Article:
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5 Ways Women Can Empower Other Women in the Workplace

Posted on May 23, 2019
A blue silhouette of a world map with 7 women in black silhouette standing across the map

In the age of the continued gender gap, wage gap, the Time’s Up movement it is imperative that, as women, we actively work to empower one another—especially women of color, LGBTQ+ and non-binary individuals as access to equality in the workplace is even more difficult. What is perhaps most disappointing is when women don’t support other women, or worse, actively sabotage other women. When women come together – great things can happen. We, as women, can empower other women, elevate one another, mentor one another, ensure our voices are heard at the table, so we get supported, recognized, promoted, and receive equitable raises.

Here are five distinct ways we can empower our fellow women colleagues:

Be Honest

A key component to empowerment is being honest. We have to be wiling to tell a fellow female colleague when they are wrong or made a mistake. This should not be a “caught you being bad moment,” but rather an opportunity for growth. By being honest, we open the door to discussion about pathways, practices, and performance and how we can continually improve to be the best version of ourselves. 

Be a Cheerleader

We empower other women when we celebrate their successes. We should never allow ourselves to be threatened by another woman’s achievements – our success is not diminished by the success of another. Being a cheerleader for one, casts a wider net. When junior women see us applaud another women’s accomplishments, it helps them step out their comfort zone and envision pathways to to success, they might not otherwise have thought available.

Encourage Other Women to Step Up

At my women’s faculty meeting yesterday, one of the more senior members encouraged all of us to step up and participate, engage, and take on a leadership role. This is an important element in empowering other women because we can so easily get caught up in our day-to-day roles and responsibilities, so we don’t consider potential opportunities, which can broaden our skills or enhance our careers. But it is also important to support women in saying, “no,” to avoid taking on too many responsibilities and being spread too thin. Like Gloria Steinem once said, “I have to keep reminding myself: ‘No’ is a complete sentence.”

Tell Your Story

It does not matter what our position is, how quickly we got there, we all hit road blocks along the way – some placed by others, some we placed ourselves. Other women can learn from our mistakes and our successes, but only if we share those stories. I often tell my students (and I’ve written a blog post about it) about my first job out of college. You know the saying about not burning your bridges? Well, I torched mine. The job was not a good fit and the company treated many of its employees poorly. I opted to resign after six montes, and I was extremely proud of my scathing resignation letter, but stunned when the CEO lectured about not burning bridges and that I would never get a job at that company again. I walked out thinking he was – well, you can imagine what I thought, but in reality, he was right. I should have handled the situation very differently. My point, by telling others about my experience, perhaps they won’t make the same mistake I made.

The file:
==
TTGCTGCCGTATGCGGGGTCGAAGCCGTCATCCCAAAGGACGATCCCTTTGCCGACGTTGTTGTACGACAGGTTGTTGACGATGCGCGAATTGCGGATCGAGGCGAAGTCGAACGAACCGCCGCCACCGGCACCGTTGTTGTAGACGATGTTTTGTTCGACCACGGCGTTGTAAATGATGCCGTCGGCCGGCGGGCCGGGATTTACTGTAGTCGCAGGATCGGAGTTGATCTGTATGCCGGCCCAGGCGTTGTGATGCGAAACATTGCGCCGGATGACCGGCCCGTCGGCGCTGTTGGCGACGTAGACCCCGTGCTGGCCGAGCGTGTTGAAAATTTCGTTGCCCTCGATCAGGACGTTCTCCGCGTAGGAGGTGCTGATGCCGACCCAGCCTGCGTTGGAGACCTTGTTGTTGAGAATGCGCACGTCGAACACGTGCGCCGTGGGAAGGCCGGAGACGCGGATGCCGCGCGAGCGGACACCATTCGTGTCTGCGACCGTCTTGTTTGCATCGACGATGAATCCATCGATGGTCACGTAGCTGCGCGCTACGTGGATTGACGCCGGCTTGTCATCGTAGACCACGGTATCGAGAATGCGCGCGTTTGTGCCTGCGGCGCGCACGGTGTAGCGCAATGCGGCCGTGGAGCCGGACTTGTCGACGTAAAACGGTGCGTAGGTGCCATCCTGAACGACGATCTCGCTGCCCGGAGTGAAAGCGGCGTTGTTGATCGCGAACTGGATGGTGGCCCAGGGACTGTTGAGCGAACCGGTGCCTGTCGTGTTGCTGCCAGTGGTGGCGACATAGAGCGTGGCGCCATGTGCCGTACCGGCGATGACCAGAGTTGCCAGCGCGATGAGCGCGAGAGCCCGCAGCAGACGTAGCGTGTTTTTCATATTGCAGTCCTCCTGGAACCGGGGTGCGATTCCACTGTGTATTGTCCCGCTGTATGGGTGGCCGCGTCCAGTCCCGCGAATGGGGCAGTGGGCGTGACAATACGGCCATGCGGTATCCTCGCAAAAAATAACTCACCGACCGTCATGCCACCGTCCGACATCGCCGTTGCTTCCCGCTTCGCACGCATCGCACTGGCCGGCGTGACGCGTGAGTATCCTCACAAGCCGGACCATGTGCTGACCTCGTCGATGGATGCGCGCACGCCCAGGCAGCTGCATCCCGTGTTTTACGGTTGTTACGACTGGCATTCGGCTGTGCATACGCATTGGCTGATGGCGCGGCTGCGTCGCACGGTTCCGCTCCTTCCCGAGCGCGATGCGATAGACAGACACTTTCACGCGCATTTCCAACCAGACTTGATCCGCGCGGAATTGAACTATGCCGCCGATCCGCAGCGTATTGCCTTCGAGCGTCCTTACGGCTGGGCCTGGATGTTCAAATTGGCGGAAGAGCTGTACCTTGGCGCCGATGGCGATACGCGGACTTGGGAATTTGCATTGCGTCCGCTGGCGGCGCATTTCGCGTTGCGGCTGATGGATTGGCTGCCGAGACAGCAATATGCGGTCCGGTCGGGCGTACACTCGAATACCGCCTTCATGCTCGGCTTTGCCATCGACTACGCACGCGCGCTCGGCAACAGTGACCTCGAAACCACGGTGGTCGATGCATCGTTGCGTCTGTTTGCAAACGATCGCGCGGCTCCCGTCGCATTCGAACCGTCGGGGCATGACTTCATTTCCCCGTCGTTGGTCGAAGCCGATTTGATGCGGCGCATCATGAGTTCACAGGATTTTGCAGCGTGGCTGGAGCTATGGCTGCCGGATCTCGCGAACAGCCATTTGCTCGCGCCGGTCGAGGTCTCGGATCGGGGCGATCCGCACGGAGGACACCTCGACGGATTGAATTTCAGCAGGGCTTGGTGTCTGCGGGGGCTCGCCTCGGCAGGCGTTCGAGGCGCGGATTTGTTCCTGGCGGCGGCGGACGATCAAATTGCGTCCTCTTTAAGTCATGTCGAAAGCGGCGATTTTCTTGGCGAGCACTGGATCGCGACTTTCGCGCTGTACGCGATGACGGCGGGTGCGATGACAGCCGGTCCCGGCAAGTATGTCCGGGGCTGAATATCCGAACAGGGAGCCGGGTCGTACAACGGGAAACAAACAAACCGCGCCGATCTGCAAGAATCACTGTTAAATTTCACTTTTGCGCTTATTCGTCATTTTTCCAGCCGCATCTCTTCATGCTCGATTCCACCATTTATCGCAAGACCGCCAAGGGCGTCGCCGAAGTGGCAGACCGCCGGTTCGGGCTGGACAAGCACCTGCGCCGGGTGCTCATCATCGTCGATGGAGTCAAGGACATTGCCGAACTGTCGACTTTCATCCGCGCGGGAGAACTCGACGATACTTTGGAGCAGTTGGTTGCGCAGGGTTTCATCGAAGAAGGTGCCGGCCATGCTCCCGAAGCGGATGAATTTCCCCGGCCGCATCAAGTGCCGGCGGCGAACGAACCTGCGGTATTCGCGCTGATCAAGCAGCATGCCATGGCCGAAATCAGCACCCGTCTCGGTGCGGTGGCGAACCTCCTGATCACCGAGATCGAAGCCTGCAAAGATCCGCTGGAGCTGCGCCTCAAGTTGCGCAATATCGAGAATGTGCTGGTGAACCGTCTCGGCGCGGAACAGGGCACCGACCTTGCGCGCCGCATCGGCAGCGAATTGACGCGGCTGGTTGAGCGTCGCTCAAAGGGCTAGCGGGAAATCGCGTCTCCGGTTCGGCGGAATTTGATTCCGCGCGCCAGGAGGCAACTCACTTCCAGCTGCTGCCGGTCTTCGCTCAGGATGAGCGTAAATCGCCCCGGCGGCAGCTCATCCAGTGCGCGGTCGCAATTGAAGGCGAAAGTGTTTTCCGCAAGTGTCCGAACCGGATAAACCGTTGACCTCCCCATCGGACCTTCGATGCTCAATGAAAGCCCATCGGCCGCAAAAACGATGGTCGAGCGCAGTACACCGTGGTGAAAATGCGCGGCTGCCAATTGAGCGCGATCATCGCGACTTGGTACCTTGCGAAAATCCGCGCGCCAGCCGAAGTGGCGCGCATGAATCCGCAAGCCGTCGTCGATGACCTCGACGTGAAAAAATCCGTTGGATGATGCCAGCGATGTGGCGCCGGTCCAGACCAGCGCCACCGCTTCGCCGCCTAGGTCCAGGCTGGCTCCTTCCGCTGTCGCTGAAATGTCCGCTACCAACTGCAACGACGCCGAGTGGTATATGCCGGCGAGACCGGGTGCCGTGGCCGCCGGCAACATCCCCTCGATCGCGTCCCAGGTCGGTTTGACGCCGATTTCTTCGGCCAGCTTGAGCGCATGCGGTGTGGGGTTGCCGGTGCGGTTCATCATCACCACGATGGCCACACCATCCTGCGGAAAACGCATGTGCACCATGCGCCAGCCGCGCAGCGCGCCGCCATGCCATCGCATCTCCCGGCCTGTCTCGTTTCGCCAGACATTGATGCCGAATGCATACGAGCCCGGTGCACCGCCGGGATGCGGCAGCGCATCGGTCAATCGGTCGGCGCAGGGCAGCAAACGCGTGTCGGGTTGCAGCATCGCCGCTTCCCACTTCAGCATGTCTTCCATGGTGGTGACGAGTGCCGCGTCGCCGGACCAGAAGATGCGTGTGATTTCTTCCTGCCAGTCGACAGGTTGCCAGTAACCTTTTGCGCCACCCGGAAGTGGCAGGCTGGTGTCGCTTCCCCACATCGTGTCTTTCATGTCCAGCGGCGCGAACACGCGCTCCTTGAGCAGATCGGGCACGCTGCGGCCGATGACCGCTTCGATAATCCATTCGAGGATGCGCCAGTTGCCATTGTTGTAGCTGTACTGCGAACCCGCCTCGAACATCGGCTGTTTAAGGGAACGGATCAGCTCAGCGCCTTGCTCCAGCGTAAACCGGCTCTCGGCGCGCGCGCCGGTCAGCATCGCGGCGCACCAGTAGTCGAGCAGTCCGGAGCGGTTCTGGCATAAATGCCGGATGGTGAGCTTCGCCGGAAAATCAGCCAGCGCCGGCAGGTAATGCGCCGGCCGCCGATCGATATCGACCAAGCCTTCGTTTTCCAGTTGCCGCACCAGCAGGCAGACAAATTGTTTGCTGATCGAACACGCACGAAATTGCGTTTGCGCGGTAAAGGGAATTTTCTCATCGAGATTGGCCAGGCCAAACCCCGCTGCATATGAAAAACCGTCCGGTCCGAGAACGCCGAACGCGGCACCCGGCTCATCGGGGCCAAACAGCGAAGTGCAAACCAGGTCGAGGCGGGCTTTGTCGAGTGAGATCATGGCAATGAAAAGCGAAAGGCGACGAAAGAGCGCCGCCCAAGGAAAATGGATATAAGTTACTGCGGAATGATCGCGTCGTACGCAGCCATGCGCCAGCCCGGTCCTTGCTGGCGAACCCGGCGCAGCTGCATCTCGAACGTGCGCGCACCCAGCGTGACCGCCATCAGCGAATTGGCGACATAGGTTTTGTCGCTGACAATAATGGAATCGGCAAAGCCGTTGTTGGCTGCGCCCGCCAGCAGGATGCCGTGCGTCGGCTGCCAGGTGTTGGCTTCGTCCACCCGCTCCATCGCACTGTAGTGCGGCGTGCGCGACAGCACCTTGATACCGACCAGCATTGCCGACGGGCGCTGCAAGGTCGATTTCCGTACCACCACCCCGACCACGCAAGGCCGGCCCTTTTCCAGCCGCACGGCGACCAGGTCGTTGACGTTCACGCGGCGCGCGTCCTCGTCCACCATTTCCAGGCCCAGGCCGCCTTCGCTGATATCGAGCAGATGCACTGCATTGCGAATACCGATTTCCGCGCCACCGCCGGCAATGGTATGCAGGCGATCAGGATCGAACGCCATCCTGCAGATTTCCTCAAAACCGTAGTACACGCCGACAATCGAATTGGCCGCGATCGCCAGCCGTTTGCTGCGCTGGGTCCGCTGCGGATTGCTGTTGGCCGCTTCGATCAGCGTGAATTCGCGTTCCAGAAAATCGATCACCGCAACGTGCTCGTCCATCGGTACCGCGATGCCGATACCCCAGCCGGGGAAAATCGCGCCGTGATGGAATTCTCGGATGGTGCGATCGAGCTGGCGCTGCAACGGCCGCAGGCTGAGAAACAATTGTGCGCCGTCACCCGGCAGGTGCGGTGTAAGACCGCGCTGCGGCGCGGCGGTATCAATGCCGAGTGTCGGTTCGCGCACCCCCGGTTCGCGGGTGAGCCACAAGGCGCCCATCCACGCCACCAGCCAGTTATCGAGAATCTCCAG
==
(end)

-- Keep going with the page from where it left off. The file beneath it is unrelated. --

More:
Our stories also help others relate to us — to see themselves in our shoes. Representation matters, so share your story. 

Ensure Our Voices are Heard

While women need to step up and take advantage of a place at the table, that doesn’t mean other women can’t ensure other women’s voices are heard at the table. It can be as simple as asking a female colleague for their opinion. It can also mean giving junior women opportunities to speak at the table by inviting them to present at meetings, etc. You may have even heard about the "amplification" tactic that was popularized by female aides in the Obama administration. They found, that in male-dominated meetings and work spaces, women's ideas weren't being heard (and in some cases, a man would later say the exact same thing and get the credit for making a good point). The solution? Women in these spaces would often repeat and validate their female colleague's points or ideas to boost the voices of women in the room—voices that would otherwise be drowned out, or worse, ignored. 

Empowering other women to speak and express themselves also carries with it a responsibility to curtail negativity. By supporting other women, we can effect change. We feel more confident, we start to believe in our own power, and we feel more equipped to take on new challenges. This is not to suggest that empowering women is, in some way, disempowering men. Nor am I suggesting that we step on men or cast them aside. The goal in empowering fellow women is to level the playing field and to also provide pathways to those younger women who are following in our footsteps.

I encourage you to think about the women in your work and personal life, and find ways, every single day, to lift them up, share your stories, help them find and share their voices, encourage them to step out of their comfort zone, and be their strongest cheerleader in celebrating their successes and achievements, as well stand by them in times of indecision, mis-management, and failure. When women empower other women, we all succeed!


Anne Converse Willkomm Assistant Clinical Professor Department Head of Graduate Studies Goodwin College Drexel University
Posted in leadership-management-skills, interpersonal-communications